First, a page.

Part three of the volume is titled “Space and cyberspace: intersection of two security domains”. For more than half a century, the human race took international relations to the outer space. Luciano Anselmo, in the chapter dedicated to the issue of “The use of space and satellites: problems and challenges” starts the discussion from the observation that the outer space stage has been geopolitical in every way and it was mainly the stage for international competition and the activities in the outer space brought along more fallouts than cooperation. The outer space is both a global resource and an opportunity, both tensioned and disputed among national and international interests, between public and private interests. There is a growing technological production for space and a growing presence in space. “In 2018, for example, China carried out more orbital launches, 39, than any other country as compared with 31 by the United States, 20 by Russia and eight by Europe. It already spends more on its space projects than Russia and Japan, but still less than Europe combined, and much less than the United States.” (p. 111) Although the first Space Age is overcome and the competition for Space among superpowers might not be the relevant characteristic in the future, right now, we witness the phenomenon of the assault of the ambitious private commercial players, who conduct a technological revolution of the satellites and quasi touristic trips to the orbit. New problems emerge, nevertheless related to the safe and responsible use of space as a resource. “Moreover, while many of the military functions played by orbital systems could easily be replaced in the battlefield using other means and technologies (…) the maintenance of efficient global intelligence and surveillance capabilities through the conflict would be of paramount importance for reaching a truce (…).” (p. 117) Orbital debris poses serious problems, too. Certain land operations might as well generate complications. There are worries around the probability of space combat generated by unresolved IR tensions, although it is “considered neither advantageous nor probable within the strategic environment and the technology developments foreseen in the coming decades.” (p. 127)
“Cyber attacks and defenses: current capabilities and future trends”, by M. Colajanni and M. Marchetti, follows the evolutions and problems brought along by the digital revolution. The competitivity make it so that software industry delivered insufficiently tested products speculated by cyber criminals. The improvement is dependent on customers’ complaint and on cost efficiency on customers’ and companies’ respective parts. “Business models prevailing in modern digital society are based on ‘free’ services that are paid through data collection” (p. 133). Gray areas of data analytics emerge and they are speculated by cyber criminals and shady opportunists. Cyber defences are difficult, due to the lack of specialists, and ethical and legal vulnerabilities.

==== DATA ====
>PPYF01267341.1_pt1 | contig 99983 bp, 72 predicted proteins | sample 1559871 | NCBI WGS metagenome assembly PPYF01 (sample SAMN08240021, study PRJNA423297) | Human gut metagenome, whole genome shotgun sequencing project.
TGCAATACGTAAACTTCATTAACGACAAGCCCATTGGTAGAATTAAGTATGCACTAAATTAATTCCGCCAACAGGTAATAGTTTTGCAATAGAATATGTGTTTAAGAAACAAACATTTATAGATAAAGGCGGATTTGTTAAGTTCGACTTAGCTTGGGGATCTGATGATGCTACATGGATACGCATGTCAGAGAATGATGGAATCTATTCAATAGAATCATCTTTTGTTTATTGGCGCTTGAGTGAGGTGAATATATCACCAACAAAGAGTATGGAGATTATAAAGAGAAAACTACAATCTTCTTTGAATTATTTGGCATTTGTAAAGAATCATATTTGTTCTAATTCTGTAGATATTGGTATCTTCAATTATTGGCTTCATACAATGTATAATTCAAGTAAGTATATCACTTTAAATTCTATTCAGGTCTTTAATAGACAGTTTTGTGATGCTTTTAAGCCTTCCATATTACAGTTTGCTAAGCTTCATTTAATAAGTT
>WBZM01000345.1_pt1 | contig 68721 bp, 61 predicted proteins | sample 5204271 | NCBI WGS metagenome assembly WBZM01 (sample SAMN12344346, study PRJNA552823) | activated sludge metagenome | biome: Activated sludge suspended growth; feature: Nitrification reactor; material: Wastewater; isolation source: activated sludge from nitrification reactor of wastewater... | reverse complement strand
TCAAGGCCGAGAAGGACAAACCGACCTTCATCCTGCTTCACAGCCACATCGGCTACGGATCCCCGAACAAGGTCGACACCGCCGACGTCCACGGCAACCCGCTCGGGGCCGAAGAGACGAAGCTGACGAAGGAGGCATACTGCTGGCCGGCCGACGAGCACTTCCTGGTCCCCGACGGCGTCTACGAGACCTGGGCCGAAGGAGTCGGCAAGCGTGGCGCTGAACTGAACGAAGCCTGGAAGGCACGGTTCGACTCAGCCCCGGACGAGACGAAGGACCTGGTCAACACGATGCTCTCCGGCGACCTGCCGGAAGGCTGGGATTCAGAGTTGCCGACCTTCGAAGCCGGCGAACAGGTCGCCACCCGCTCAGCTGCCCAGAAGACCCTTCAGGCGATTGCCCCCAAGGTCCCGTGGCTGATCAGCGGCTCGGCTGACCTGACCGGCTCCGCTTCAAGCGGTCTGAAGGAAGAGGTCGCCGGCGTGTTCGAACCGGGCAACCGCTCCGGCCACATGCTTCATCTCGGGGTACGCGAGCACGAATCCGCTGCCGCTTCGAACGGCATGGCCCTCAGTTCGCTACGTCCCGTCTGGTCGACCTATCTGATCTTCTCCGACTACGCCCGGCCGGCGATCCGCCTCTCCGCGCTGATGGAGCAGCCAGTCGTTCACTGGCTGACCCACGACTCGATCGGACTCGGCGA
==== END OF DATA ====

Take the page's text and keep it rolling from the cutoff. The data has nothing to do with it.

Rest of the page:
The need for complex security seems to be the hallmark of our times. Andrea Locatelli argues in the next chapter, “Critical infrastructure protection”, for an optimal balance between functional security and territorial security. Simply put, national security depends on society’s ability to deliver (and access) certain significant, important and vital goods and services. Banking and finances, communications, emergency services, energy, water supply systems, food and agriculture, healthcare, commercial facilities, chemical sector, manufacturing facilities, dams, defence industrial base, information technologies, government facilities, nuclear material, transportation, all these, represent national critical infrastructures, which should be defended and well-managed as a priority matter of national security. Natural hazards, human error, technological failure, cyberattacks or deficient public-private partnerships are main illustrations for the many threats to critical infrastructure. The study approaches the case studies of the United States and the European Union, following the main models and stages in critical infrastructure security matters. The conclusion shows that “technological remedies are a necessary but not sufficient condition to guarantee protection, human skills being equally if not more important” and system vulnerabilities make offence easier than defence (p. 168).
“A perfect storm: privatization, public-private partnership and the security of critical infrastructure” by Giampiero Giacomello continues the analysis of the previous chapter at a different level, giving a special status to critical information infrastructures in relation to all critical infrastructures, since they may become main vulnerabilities and weapons in computer network attacks against other critical infrastructures. “Modern societies would demand that a ‘balance’ of anticipation and resilience policies be applied to solving the problems exposed and protecting CII (the critical information infrastructure).” (p. 186) Effective security requires effective anticipation of risks, the protective separation of every critical infrastructure, the recognition of priority for public security interests in healthy private-public partnerships. “Ultimately, that cybersecurity should become everyone’s concern is somehow inevitable”. (p. 187) Investing in CIIs’ protection becomes more and more necessary, as the current COVID-19 experience has shown. The stakes we have in technological security, safety and protection are nowadays ever clearer.